Students got to race their cars just like NASCAR drivers — only they built them, too

Students race their cars just like professional drivers — only they built them too

The FIU chapter of the Society of Automotive Engineers hosted its first race-car competition at the Homestead Miami Speedway. Students engineered and designed the cars.
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The FIU chapter of the Society of Automotive Engineers hosted its first race-car competition at the Homestead Miami Speedway. Students engineered and designed the cars.

College students from around Florida spent Friday testing their automotive skills and racing their self-engineered cars at the Homestead Miami Speedway.

The races were a part of the first race-car competition put together by the team from Florida International University.

“This has helped me by allowing me to use my engineering and apply it,” said Ignacio Hernandez, a junior mechanical engineering major at FIU who co-coordinated the entire competition. “And it’s important to me that students and prospective students, those who may be flirting with the idea of joining a university ... see a community hosting things of this nature and taking it seriously.”

This year, the FIU students did not receive enough funding to attend the annual international Society of Automotive Engineers competition that took place in Michigan in May, so Friday’s event was their alternative. Although the UCF team was able to attend the national competition, the team’s captain, Hoyt Hicks, said that they chose to participate in this smaller race to network and advance their skills.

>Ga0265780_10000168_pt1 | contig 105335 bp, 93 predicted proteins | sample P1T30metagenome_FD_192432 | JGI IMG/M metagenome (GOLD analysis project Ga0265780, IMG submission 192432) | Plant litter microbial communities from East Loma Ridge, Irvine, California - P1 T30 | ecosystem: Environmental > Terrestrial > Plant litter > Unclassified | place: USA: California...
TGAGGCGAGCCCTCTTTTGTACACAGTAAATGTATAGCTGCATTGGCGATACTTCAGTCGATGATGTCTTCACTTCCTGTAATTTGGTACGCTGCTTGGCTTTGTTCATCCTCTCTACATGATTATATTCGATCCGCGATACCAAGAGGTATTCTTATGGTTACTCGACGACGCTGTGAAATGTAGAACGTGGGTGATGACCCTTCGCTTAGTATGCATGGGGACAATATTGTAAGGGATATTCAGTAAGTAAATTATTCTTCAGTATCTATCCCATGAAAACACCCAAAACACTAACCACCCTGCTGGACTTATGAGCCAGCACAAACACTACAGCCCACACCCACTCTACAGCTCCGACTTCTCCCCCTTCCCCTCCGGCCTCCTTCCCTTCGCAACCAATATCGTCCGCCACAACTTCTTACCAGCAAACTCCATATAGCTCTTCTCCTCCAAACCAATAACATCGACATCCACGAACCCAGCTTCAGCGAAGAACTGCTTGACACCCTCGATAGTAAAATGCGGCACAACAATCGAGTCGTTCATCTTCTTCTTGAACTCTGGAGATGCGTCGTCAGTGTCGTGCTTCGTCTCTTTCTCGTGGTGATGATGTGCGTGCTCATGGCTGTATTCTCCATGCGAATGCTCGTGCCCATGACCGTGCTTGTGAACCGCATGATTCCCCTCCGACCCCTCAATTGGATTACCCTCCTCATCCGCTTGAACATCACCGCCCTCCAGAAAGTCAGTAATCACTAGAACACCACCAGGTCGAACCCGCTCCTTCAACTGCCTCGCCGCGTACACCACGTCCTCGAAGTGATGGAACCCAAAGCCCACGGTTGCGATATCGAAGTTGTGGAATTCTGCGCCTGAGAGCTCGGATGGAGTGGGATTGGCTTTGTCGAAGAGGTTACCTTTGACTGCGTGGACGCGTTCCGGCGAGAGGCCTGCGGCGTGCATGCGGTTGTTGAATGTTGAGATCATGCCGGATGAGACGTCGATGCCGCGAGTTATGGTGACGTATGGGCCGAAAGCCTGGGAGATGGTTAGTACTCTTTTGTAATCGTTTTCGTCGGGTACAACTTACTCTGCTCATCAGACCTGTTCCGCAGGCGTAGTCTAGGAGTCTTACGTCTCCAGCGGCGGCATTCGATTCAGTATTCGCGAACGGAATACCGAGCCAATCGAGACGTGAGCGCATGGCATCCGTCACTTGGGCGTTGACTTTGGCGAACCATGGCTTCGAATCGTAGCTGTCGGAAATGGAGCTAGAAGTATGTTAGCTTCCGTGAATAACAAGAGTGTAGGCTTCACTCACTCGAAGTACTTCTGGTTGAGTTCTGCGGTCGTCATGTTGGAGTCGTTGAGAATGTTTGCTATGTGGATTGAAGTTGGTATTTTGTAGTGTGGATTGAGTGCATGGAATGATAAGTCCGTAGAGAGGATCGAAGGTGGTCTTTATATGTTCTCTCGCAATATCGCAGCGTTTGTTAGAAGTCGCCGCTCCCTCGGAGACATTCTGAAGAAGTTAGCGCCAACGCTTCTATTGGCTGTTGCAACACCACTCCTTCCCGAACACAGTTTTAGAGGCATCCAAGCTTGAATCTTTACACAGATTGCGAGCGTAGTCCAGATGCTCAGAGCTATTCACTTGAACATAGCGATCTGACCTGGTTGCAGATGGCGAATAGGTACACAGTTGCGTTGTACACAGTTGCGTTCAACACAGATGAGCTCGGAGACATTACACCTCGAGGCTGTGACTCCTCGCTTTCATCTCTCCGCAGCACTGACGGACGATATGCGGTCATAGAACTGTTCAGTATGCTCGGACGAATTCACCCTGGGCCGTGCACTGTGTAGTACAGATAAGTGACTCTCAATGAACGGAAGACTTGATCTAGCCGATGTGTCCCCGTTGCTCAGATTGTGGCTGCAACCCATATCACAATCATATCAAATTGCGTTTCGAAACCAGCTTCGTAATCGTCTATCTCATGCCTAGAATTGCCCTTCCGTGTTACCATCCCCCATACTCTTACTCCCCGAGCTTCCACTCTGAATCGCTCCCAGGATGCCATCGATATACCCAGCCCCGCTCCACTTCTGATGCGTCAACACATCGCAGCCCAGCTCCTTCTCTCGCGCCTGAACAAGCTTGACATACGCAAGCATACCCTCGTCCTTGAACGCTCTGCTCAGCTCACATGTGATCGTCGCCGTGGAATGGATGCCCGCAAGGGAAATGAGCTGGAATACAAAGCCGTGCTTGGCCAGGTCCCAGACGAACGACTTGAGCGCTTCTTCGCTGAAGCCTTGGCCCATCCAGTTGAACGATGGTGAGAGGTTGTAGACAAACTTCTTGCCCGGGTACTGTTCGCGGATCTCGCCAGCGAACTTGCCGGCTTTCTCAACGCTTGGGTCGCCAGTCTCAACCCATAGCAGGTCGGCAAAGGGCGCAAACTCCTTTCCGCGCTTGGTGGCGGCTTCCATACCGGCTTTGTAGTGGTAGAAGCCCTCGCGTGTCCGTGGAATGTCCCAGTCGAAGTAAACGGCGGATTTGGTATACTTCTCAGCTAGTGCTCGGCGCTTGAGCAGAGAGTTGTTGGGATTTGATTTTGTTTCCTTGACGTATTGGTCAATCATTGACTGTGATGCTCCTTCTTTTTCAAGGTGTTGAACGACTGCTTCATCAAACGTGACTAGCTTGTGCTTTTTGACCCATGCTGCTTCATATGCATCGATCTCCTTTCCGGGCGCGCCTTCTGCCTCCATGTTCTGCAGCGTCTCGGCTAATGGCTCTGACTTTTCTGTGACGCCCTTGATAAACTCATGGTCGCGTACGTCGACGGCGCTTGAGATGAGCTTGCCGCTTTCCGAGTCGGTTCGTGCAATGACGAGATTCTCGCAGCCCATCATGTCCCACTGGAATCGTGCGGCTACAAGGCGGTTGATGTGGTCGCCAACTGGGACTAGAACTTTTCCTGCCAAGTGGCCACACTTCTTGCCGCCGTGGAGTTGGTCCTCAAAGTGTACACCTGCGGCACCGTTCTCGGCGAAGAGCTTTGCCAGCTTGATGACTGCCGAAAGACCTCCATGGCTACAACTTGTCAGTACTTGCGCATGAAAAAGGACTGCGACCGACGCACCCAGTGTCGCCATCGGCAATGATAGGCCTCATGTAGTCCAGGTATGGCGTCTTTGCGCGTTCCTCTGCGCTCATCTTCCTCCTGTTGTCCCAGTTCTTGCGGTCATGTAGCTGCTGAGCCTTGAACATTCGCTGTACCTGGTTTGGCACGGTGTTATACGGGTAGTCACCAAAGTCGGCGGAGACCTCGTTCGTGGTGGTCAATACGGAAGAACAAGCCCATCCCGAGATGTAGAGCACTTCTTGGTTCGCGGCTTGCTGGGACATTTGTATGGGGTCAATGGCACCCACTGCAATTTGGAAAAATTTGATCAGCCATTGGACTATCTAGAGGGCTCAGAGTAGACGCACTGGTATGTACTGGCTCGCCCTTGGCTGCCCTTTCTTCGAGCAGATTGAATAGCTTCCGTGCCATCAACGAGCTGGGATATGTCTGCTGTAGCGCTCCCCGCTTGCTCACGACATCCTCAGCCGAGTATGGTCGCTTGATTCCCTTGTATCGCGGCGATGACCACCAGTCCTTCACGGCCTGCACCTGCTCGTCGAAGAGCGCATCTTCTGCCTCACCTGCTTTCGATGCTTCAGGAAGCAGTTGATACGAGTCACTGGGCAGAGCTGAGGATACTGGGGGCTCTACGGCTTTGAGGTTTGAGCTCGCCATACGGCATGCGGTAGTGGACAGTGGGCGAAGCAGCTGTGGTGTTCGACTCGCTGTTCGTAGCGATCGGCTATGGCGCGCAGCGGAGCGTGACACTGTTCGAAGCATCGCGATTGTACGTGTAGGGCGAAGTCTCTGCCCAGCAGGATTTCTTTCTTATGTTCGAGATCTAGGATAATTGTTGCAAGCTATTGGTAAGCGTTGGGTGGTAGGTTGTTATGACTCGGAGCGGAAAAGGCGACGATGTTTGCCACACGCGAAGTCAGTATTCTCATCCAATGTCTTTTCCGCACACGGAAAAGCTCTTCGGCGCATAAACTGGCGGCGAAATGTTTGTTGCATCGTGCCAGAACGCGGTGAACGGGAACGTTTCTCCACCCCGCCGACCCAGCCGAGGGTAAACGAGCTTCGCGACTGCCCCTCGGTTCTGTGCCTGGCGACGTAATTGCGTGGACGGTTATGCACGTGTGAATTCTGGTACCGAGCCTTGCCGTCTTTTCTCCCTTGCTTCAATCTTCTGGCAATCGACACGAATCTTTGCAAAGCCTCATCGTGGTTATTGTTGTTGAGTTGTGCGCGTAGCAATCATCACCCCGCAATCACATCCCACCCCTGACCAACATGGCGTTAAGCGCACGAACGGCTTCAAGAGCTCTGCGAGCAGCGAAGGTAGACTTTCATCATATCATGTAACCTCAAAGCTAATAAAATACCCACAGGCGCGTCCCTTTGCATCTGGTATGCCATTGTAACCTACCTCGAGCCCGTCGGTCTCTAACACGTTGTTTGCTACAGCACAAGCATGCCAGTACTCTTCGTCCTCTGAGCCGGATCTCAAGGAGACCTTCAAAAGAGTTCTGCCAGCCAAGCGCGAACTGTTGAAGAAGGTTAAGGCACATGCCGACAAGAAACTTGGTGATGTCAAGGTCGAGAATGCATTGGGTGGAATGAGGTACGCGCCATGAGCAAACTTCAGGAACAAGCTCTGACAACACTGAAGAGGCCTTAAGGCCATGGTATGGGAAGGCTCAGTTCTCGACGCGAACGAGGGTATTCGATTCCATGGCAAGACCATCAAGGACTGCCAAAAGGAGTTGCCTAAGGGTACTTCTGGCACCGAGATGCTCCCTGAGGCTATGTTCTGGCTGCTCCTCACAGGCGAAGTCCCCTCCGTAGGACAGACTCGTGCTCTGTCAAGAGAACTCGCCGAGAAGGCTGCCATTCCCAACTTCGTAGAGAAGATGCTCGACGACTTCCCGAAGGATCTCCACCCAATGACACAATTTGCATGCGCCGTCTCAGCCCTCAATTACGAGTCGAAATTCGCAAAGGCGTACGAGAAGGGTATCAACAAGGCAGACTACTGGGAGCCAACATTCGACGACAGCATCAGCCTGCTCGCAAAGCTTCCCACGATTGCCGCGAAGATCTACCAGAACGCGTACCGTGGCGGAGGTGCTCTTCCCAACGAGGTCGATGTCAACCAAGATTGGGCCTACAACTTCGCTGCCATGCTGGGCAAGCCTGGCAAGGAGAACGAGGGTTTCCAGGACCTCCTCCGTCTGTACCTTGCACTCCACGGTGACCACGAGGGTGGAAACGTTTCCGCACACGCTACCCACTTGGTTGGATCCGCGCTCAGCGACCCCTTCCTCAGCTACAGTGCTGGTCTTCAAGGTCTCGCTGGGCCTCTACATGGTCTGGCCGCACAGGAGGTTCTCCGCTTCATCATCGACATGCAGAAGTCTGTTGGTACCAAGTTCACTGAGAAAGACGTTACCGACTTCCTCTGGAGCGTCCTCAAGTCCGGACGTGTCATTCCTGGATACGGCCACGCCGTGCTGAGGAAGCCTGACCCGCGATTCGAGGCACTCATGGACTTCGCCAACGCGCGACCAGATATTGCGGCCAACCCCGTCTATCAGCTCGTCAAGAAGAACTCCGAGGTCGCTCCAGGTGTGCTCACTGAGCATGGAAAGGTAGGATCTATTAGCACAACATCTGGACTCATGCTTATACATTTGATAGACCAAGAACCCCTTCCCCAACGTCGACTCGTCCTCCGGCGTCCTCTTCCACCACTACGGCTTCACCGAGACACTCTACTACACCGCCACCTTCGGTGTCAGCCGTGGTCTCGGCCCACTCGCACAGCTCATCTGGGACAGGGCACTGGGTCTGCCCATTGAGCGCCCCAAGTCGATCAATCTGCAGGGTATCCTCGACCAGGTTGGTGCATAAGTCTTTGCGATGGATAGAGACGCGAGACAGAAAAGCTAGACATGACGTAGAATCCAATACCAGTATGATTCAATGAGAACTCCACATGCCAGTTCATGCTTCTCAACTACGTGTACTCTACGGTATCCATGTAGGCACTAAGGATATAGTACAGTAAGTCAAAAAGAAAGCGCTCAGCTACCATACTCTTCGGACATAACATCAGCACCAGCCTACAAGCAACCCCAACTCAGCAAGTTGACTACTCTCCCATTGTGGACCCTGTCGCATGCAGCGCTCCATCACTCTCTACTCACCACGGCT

The FAU car takes to the starting line for a test run at Homestead-Miami Speedway. Jose A. Iglesias

It’s always great competing. … There are other people doing the exact same thing as you, working just as hard as you, if not harder, so it kind of motivates the team to do more,” said Hicks, who is a senior mechanical engineering major. “And the more relationships you make, then the more job opportunities pop up and it’s always great knowledge transferring across Florida Atlantic and FIU.”

Automotive engineering students from FIU, the University of Central Florida and Florida Atlantic University competed in the event, which enabled the students to get hands-on training, according to Andres Tremante, an FIU adviser for the Society of Automotive Engineers.

“Here, they are learning by doing and this is the best lab ever when the students come here … and the car doesn’t work, the battery doesn’t work or the steering doesn’t go 100 percent,” he said. “They are facing real engineering problems that they have to solve right now, not later, not the day after, but right now with their own resources so it’s the best training for any engineer.”

Drivers Juan Manuel Carrizosa, left, sitting on tire, and Andy Rojas (in the cockpit) discuss strategy with other FIU teammates before heading out for more test runs. Jose A. Iglesias

Tremante said FIU hopes to expand on these efforts in March and create an event that includes schools across the United States, South America and Central America. A student from Cornell University’s team who came to watch the race said that he would love to participate in something like this in the future.

“An event down here would be a great time,” said William Nuñez, a sophomore in the Cornell chapter of Society of Automotive Engineers. “I would like to convince [my team] and maybe some other Northern schools to take off for spring break and hoist a car down here to Miami, come out here racing during the day and go enjoy Miami at night.

“And besides the weather, there are a lot of really competitive teams down here.”